Psiloi and Peltastai


500 to 330 BCE


Psiloi was a term used to describe any light troops in a Classical Greek army. Since the individual soldier had to purchase his own equipment, they usually consisted of men, who were not able to afford the panoply required to serve as an Ekdromos or Hoplite. Typical Psiloi were armed with various missiles, slings, or bows. They are also distinguished in ancient literature based on their weaponry. There are the Akontistai armed with javelins, the slingers Sphendonetai, the archers Toxotai, and the stone-hurlers Lithoboloi, who were certainly part of the poorest class within a city. According to their lacking equipment, they were used as skirmishers, to incite chaos and confusion within the enemy ranks, and protect the own formations from enemy skirmishers, or to occupy locations of tactical importance.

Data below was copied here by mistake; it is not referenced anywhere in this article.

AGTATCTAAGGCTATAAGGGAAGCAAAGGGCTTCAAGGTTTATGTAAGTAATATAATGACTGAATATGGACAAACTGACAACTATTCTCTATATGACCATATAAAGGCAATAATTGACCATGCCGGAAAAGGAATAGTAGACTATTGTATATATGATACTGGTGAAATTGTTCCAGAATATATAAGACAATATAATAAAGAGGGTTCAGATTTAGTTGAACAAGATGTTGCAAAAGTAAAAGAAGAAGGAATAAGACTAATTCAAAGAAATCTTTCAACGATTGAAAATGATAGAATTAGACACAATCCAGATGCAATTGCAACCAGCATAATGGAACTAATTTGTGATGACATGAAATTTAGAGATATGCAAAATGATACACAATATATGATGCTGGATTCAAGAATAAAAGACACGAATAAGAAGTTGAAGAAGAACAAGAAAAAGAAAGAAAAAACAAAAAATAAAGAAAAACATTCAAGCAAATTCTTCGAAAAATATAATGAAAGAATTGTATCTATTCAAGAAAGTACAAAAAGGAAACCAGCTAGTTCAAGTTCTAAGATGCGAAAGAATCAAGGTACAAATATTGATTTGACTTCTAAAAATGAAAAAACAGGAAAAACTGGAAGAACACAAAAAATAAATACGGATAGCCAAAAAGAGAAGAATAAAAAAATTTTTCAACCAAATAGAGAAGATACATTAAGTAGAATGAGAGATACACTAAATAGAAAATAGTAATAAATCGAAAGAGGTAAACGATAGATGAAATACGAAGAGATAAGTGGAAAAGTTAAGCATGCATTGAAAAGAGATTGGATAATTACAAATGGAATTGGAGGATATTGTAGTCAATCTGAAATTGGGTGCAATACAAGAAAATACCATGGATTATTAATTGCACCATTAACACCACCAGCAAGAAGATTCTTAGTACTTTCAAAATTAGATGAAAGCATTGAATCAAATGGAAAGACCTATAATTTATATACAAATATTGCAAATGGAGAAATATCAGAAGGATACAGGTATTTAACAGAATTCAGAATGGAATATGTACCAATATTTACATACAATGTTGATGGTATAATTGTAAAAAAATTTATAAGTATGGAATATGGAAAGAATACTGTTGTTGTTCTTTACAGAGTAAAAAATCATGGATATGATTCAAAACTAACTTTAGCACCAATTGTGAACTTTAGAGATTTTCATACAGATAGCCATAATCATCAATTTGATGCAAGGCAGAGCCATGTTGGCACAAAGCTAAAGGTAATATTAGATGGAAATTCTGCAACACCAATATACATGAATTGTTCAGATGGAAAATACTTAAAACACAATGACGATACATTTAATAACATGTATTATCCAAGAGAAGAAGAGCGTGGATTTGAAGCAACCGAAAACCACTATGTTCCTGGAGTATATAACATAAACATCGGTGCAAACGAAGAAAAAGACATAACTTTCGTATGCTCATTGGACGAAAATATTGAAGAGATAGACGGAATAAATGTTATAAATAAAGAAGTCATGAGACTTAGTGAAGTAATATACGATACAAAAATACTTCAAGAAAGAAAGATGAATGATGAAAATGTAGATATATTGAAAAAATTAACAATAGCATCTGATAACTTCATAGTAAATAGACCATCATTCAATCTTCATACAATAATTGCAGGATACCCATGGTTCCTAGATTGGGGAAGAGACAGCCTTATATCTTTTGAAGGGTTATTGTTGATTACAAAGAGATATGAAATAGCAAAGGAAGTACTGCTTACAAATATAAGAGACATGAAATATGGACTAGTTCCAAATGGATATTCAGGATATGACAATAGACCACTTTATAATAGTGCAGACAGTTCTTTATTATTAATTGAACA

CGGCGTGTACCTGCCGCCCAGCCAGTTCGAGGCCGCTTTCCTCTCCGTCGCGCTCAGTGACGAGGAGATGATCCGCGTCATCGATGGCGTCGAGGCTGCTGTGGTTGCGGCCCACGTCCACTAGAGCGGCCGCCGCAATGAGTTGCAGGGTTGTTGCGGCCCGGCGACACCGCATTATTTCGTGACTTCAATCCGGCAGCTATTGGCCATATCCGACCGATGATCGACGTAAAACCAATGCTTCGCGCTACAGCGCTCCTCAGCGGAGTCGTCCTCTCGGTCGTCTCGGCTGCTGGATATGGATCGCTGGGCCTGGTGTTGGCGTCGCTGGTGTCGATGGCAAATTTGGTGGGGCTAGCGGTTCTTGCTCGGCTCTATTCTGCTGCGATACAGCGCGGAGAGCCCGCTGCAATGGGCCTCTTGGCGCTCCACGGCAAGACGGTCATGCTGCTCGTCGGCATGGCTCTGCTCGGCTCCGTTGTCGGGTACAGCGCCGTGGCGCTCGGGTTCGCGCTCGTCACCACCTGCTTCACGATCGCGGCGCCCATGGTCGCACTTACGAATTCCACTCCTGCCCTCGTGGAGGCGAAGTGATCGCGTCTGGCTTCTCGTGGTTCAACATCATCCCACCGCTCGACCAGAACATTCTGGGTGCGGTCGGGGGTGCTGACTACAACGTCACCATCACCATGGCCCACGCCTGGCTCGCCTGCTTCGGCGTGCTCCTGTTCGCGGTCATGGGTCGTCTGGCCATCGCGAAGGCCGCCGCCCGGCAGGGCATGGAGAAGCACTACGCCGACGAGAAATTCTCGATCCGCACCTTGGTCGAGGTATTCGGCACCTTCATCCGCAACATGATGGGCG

The Peltastai are a mix of heavy infantry and Psiloi. They weren’t armed as heavily as Hoplites, but could hold their own in close combat. The name comes from the small round shield, the Pelta, which sometimes has a circular cutout. According to their tactical role, the Peltastai are either mentioned alongside the heavy infantry, or alongside the Psiloi in ancient battle reports.